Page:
Two-hand backhand groundstrokes permit the use of closed or semi-open stances. I recommend the semi-open whenever possible for the same reasons associated with forehand grounds. Look at Agassi's backhand. Whenever possible, he hits it from a semi-open stance. I think this is why his returns on this side are so good. The same holds true for Jimmy Connors, even though his stroke is much flatter or perhaps sliced. With returns, you rarely have time to hit with anything but a open or semi-open stance unless you are pulled wide. This holds true for all forehands and backhands, regardless of grip. The short racquet takeback found when hitting from an open or semi-open stance lends itself to the return!

One-hand backhands provide many options. Open stances are definitely out, but an occasional shot from a semi-open stance can be struck reasonably effectively if you are hitting slice or a slice lob, and if you are using a continental grip. For the most part, one-hand backhand groundstrokes require the closed stance...regardless of grip. When trying to impart heavy topspin, I think you'll benefit from using a severely closed stance. Just look at Vilas, Muster, Philippoussis, Yzaga or any of the great clay-court one-handers. They setup with their backs to the net when they tee-off on these shots. ItŐs truly a beautiful sight to watch every millimeter of body rotation being thrown into these shots. Watch how these masters prepare for the shot and how they finish. You'll learn a ton!

If you do not already use open or semi-open stances, there is a drill that will help you to become acclimated to them. Find a backboard or wall. Hit groundstrokes from backhand to forehand to backhand, etc. However, let the ball bounce twice before you hit it. This will give you enough time to move carefully and deliberately. Pay attention to your stance! Whenever possible try to hit the ball from an open or semi-open stance (obviously, this does not apply to the one-hand backhand). In no time, you'll find yourself hitting shots from these stances effortlessly and without thinking. Playing tennis is like driving a car. The only time you should be really conscious of what you're doing is when you have to be. The more automatic your strokes, footwork, etc. become...the better!...another tennis universal.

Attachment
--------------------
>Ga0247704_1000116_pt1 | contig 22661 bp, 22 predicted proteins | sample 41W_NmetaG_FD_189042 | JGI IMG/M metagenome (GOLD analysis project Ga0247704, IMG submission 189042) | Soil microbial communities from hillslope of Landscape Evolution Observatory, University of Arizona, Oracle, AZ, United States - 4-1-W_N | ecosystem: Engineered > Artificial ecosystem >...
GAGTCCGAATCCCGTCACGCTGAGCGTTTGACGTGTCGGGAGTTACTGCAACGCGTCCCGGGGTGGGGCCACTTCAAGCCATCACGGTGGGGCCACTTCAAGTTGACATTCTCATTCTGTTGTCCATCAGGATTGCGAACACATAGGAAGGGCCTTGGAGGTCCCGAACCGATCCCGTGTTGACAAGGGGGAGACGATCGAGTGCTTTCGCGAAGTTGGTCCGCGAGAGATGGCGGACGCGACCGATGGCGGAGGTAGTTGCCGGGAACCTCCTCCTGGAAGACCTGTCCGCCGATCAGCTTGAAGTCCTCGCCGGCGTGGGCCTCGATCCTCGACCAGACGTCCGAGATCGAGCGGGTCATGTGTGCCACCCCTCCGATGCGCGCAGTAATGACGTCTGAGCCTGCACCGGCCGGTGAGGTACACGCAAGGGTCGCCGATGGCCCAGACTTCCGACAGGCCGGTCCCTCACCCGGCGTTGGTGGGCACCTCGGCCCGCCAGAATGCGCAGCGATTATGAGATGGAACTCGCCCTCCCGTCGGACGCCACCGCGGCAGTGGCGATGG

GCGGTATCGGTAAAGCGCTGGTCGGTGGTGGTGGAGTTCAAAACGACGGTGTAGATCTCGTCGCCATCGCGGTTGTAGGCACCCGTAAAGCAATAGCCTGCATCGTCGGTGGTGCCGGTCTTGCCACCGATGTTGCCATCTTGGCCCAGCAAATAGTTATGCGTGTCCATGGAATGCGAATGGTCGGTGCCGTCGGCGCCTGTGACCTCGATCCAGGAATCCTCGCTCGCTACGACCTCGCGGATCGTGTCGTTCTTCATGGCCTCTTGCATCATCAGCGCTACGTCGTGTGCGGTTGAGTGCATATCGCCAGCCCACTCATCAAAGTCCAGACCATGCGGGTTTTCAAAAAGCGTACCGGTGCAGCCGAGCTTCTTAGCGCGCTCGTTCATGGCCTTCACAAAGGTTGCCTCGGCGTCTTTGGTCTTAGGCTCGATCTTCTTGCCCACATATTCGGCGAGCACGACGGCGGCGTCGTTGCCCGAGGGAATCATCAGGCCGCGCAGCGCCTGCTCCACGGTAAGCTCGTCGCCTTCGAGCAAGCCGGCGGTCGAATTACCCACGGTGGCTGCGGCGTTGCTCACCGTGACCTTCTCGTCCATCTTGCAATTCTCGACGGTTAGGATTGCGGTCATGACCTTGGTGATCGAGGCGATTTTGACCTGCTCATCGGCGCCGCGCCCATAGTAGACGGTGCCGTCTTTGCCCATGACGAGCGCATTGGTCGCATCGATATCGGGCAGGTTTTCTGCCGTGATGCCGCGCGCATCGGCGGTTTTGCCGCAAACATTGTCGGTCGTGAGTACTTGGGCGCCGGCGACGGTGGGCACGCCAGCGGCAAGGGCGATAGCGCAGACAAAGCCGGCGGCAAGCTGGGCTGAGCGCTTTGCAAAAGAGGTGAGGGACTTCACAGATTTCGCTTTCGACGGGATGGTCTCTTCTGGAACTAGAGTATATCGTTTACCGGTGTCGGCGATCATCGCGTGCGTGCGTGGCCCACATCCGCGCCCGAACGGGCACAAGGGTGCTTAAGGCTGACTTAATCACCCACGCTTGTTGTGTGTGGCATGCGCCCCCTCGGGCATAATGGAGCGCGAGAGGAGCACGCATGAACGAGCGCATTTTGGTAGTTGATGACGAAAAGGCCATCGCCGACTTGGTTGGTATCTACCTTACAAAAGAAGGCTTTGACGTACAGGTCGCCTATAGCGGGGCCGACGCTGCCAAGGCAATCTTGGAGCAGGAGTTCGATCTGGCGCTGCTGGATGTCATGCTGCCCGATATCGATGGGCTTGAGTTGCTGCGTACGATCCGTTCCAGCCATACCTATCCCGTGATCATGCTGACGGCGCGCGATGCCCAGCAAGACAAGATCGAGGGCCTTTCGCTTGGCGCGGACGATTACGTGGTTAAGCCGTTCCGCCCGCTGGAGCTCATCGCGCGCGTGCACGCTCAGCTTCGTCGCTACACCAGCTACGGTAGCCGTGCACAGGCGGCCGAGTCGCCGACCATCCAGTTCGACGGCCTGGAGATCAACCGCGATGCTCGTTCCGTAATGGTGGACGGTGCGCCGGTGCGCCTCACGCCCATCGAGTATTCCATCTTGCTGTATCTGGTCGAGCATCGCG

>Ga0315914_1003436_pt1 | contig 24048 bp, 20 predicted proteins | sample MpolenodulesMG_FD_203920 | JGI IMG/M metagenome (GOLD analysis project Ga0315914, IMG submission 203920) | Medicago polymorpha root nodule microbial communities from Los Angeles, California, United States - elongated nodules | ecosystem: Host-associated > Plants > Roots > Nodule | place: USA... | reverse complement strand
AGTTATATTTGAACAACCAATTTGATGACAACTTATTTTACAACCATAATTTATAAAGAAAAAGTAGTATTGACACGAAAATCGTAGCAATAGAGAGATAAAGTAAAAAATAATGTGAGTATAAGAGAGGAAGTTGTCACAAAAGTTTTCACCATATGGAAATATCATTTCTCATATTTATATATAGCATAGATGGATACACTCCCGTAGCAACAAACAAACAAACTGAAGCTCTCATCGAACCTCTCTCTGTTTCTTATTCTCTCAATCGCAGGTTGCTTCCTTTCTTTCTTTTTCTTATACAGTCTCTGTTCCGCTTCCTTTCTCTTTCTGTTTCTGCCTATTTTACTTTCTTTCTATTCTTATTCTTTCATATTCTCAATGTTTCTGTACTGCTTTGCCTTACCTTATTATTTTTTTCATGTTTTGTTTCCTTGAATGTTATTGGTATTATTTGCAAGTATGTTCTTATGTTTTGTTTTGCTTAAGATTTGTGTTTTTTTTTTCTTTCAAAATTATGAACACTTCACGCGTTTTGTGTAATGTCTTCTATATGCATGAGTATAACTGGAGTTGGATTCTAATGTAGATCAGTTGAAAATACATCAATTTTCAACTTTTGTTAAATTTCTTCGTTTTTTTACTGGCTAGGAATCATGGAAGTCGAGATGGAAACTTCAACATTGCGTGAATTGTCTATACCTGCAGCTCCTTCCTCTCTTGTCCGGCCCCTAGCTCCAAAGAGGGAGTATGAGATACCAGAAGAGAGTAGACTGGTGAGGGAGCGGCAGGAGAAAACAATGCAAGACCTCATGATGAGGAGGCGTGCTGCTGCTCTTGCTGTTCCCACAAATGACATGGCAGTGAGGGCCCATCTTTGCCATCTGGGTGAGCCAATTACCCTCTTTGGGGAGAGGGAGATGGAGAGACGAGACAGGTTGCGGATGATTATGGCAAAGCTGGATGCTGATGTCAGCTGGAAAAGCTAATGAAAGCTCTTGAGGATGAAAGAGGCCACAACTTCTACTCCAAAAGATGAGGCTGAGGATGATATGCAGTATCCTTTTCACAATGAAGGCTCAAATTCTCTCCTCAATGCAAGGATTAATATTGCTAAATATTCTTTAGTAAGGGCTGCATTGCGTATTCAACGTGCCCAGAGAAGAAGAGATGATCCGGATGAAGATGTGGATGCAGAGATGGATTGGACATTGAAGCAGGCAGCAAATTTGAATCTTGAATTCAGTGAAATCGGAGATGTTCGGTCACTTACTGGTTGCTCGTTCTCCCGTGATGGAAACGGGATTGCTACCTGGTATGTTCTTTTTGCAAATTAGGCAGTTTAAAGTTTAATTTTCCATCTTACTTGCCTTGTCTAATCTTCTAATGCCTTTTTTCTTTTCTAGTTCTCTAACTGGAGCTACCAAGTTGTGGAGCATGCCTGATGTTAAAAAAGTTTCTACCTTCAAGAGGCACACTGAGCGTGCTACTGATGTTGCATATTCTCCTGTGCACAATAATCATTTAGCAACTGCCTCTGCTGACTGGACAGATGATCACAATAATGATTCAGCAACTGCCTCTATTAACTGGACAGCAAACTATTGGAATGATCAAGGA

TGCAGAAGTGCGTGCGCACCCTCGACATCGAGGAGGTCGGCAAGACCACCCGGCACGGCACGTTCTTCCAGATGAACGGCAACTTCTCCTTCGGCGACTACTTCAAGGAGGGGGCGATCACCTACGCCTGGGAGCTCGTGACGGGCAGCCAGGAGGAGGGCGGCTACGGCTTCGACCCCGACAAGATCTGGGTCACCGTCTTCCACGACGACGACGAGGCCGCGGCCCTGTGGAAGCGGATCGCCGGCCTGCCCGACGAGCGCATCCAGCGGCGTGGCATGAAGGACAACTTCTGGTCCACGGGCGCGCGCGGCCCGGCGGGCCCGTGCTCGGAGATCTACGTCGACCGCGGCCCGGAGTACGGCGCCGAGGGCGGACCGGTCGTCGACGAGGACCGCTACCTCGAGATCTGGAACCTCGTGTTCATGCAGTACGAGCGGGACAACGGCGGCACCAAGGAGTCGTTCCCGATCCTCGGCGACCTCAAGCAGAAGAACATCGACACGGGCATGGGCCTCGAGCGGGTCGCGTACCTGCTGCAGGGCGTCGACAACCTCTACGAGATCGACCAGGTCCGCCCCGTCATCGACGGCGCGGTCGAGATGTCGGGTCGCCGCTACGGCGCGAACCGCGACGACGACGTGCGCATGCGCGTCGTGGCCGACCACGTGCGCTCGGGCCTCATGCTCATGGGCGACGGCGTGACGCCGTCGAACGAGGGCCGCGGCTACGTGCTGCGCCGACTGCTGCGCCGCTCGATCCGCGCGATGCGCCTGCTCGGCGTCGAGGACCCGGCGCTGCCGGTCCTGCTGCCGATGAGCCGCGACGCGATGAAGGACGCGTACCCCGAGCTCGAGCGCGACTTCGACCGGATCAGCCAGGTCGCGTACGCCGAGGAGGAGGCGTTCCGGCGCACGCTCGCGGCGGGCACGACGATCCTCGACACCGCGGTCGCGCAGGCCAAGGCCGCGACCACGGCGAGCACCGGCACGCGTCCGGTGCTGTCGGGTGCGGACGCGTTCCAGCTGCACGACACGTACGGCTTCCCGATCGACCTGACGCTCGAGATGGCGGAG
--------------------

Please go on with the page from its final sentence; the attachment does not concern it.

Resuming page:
In future articles, I'll address stance as it applies to the approach, half-volley and volley. For now, focus on developing proper groundstroke stances...and soon you'll become a tennis overdog!!!

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Turbo Tennis Archives:
1996 - 2002 | 2003 - 2014


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This column is copyrighted by Ron Waite, all rights reserved. Questions and comments about these columns can be directed to Ron by using this form.

Ron Waite is a certified USPTR tennis instructor who took up the game of tennis at the age of 39. Frustrated with conventional tennis methods of instruction and the confusing data available on how to learn the game, Ron has sought to sift fact from fiction. In his seven years of tennis, Ron has received USTA sectional ranking four years, has successfully coached several NCAA Division III men's and women's tennis teams to post season competition, and has competed in USTA National singles tournaments. Ron has trained at a number of tennis academies and with many of the game's leading instructors.

In addition to his full-time work as a professor at Albertus Magnus College, Ron photographs ATP tour events for a variety of organizations and publications. The name of his column, TurboTennis, stems from his methods to decrease the amount of time it takes to learn and master the game of tennis.